“Joseph’s Worthiness (and My Own)”

mentor1-1Thank you to Kelly Stout for reminding us of all that comes with being chosen as an adoptive parent.

“Joseph’s Worthiness (and My Own)”

I carry around a strange sort of guilt – one that only those blessed by adoption can probably understand. Why in the world did God and my son’s birthmother choose me? Oh, it is loaded with guilt. When I fail as a mother, I fail my child, I fail God, and I fail my child’s birthmother. I don’t talk about it often, because it makes people uncomfortable. My reality of feeling guilty for being chosen when others have been waiting weighs on me. I see my friends struggling to conceive, I see my friends waiting with great anticipation to be chosen as adoptive parents, and I see myself failing so often in my vocation.

We don’t know very much about Joseph’s emotions as being chosen as an adoptive father. We all know Mary asked, “Why me?” Given my own guilt about the vocation of caring for a son entrusted to me through adoption, I can only imagine that Joseph felt unworthy. “The Son of God? You want me to be responsible for raising the Son of WHO? Why have I been chosen when all those other men are so much better than me?” At least, that is how I feel at times. “Those other women would probably do a better job than me…” When, in fact, that guilt is very far from the truth.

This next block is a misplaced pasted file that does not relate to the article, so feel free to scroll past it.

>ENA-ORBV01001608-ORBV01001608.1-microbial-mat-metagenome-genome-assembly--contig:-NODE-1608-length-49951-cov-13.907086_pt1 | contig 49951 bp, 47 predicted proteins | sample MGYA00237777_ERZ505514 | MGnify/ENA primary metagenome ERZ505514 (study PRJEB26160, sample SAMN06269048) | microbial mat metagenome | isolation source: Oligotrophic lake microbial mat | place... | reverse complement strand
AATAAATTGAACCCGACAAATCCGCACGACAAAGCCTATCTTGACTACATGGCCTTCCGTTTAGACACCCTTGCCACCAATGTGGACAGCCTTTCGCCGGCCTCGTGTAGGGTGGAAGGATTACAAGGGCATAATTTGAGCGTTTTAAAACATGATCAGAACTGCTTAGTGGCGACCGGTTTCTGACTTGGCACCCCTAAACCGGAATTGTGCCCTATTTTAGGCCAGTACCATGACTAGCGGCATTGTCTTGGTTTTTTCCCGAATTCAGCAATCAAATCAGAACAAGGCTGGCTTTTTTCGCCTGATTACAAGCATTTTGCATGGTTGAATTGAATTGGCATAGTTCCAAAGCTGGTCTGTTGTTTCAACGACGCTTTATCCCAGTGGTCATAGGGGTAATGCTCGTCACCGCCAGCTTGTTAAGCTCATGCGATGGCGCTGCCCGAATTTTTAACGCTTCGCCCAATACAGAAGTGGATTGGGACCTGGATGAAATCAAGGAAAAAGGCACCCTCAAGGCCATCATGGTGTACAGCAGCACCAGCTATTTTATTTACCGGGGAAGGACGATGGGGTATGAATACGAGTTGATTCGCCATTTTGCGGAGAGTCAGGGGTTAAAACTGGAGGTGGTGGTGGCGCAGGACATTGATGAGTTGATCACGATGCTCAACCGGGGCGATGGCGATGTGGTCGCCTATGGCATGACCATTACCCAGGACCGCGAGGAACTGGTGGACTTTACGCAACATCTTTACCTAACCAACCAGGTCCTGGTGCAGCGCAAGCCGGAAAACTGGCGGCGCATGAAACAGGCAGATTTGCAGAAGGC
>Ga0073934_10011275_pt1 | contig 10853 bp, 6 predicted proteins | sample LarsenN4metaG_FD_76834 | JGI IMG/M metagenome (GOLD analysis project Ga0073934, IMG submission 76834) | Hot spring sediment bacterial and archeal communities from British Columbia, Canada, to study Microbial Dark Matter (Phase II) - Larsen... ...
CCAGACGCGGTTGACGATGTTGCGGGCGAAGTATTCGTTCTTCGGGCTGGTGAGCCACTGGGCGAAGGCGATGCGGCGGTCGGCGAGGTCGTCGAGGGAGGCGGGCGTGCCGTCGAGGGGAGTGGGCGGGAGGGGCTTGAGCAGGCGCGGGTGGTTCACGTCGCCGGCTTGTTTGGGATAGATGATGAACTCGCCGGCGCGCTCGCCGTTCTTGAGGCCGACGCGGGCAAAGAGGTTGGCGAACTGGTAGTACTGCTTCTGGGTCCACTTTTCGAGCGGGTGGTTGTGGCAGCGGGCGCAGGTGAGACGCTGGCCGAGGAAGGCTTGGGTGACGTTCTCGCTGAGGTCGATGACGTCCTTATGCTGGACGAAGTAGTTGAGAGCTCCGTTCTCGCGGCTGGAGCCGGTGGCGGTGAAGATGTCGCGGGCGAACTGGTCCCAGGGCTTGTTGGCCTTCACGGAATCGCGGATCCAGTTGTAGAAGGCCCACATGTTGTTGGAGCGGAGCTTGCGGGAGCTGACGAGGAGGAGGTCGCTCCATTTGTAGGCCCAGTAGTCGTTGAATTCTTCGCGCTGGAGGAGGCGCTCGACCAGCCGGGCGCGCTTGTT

In teaching our toddler son about his infant adoption, we tell him, “Your birthmother loves you so much that she asked God to help her choose a mommy and daddy for you. And you know who He chose for you? Us, your Mommy and Daddy!” When I say those words, I am not only teaching my son about God’s love for him, I am also reminding myself God did indeed choose us. We were given this child, not because we deserve him, not because we are better than anyone else, but because before he was conceived God knew him and knew all the days numbered for him even before there were any of them. He gave us the vocation of father and mother. He entrusted this little babe to us. He will provide us with the wisdom and strength needed to raise him in the way of the Lord. 

When Joseph looked around, saw his own sin and failure, and wondered, “God, why was I given this Gift when others were not,” I hope he was reminded that those others, all others indeed, were given the same Gift. The Gift bore our guilt on a cross, died, and rose again, so that with Joseph, we need not question our worthiness in our vocations. Our worthiness is declared through Him.

Kelly Stout